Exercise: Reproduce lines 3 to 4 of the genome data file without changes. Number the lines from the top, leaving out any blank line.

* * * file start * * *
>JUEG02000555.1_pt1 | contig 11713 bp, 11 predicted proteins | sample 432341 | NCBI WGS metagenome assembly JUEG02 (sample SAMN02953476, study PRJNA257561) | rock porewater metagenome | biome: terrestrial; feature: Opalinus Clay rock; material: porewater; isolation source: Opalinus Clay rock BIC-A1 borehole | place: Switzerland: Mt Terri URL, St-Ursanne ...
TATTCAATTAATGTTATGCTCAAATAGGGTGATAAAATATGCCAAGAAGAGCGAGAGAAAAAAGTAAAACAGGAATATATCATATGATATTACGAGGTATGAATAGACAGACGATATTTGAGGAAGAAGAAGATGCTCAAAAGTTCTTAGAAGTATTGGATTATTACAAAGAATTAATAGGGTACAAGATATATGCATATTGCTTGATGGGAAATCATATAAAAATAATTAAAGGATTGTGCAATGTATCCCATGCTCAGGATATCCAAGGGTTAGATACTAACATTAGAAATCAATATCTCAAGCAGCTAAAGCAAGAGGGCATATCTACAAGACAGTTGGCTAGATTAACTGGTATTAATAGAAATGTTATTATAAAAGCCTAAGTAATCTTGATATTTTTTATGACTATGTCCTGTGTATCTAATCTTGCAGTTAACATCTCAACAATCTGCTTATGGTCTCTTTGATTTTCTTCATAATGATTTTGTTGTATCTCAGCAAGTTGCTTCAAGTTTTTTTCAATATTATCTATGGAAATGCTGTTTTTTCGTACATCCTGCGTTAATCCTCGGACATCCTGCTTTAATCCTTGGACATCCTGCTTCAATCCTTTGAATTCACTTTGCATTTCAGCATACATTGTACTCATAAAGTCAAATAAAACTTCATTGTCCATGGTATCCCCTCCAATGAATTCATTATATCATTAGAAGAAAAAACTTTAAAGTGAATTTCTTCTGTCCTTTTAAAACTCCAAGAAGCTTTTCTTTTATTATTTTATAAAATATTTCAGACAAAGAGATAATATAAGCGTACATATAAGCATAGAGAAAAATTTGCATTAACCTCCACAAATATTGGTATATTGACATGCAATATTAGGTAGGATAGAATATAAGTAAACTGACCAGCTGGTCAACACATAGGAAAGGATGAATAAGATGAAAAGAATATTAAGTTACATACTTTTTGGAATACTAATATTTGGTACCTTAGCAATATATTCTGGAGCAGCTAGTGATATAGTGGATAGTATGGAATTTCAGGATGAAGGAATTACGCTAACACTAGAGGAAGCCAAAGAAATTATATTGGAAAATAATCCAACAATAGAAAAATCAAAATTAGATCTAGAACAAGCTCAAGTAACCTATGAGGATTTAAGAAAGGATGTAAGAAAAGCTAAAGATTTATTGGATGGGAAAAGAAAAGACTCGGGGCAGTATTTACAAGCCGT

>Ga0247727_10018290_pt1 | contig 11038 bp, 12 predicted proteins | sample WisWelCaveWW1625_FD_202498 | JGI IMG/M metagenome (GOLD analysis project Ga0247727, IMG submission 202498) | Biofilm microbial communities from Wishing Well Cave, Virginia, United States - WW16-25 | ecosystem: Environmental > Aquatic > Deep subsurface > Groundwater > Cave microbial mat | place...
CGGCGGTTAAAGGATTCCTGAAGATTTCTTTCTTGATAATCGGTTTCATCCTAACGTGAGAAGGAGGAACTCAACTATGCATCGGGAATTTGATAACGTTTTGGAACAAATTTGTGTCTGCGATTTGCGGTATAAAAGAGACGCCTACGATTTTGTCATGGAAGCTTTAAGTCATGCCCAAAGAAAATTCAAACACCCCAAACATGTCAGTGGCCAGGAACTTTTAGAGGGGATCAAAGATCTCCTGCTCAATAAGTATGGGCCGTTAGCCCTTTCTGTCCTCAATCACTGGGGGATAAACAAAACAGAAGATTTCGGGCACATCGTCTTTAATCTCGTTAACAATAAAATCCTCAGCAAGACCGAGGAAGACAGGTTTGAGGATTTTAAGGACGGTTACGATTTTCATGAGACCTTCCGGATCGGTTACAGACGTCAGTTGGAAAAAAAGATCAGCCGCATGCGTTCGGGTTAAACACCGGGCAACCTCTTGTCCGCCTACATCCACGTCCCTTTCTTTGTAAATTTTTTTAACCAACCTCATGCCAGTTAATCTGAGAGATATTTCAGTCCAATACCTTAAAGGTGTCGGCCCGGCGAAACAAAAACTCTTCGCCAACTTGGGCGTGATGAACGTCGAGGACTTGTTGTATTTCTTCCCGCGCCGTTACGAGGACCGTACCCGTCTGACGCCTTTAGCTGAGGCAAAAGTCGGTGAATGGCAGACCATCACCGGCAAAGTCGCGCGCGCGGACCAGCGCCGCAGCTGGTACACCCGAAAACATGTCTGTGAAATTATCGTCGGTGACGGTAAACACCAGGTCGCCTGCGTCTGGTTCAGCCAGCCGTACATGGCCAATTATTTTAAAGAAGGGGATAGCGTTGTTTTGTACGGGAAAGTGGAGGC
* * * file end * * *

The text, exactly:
>Ga0247727_10018290_pt1 | contig 11038 bp, 12 predicted proteins | sample WisWelCaveWW1625_FD_202498 | JGI IMG/M metagenome (GOLD analysis project Ga0247727, IMG submission 202498) | Biofilm microbial communities from Wishing Well Cave, Virginia, United States - WW16-25 | ecosystem: Environmental > Aquatic > Deep subsurface > Groundwater > Cave microbial mat | place...
CGGCGGTTAAAGGATTCCTGAAGATTTCTTTCTTGATAATCGGTTTCATCCTAACGTGAGAAGGAGGAACTCAACTATGCATCGGGAATTTGATAACGTTTTGGAACAAATTTGTGTCTGCGATTTGCGGTATAAAAGAGACGCCTACGATTTTGTCATGGAAGCTTTAAGTCATGCCCAAAGAAAATTCAAACACCCCAAACATGTCAGTGGCCAGGAACTTTTAGAGGGGATCAAAGATCTCCTGCTCAATAAGTATGGGCCGTTAGCCCTTTCTGTCCTCAATCACTGGGGGATAAACAAAACAGAAGATTTCGGGCACATCGTCTTTAATCTCGTTAACAATAAAATCCTCAGCAAGACCGAGGAAGACAGGTTTGAGGATTTTAAGGACGGTTACGATTTTCATGAGACCTTCCGGATCGGTTACAGACGTCAGTTGGAAAAAAAGATCAGCCGCATGCGTTCGGGTTAAACACCGGGCAACCTCTTGTCCGCCTACATCCACGTCCCTTTCTTTGTAAATTTTTTTAACCAACCTCATGCCAGTTAATCTGAGAGATATTTCAGTCCAATACCTTAAAGGTGTCGGCCCGGCGAAACAAAAACTCTTCGCCAACTTGGGCGTGATGAACGTCGAGGACTTGTTGTATTTCTTCCCGCGCCGTTACGAGGACCGTACCCGTCTGACGCCTTTAGCTGAGGCAAAAGTCGGTGAATGGCAGACCATCACCGGCAAAGTCGCGCGCGCGGACCAGCGCCGCAGCTGGTACACCCGAAAACATGTCTGTGAAATTATCGTCGGTGACGGTAAACACCAGGTCGCCTGCGTCTGGTTCAGCCAGCCGTACATGGCCAATTATTTTAAAGAAGGGGATAGCGTTGTTTTGTACGGGAAAGTGGAGGC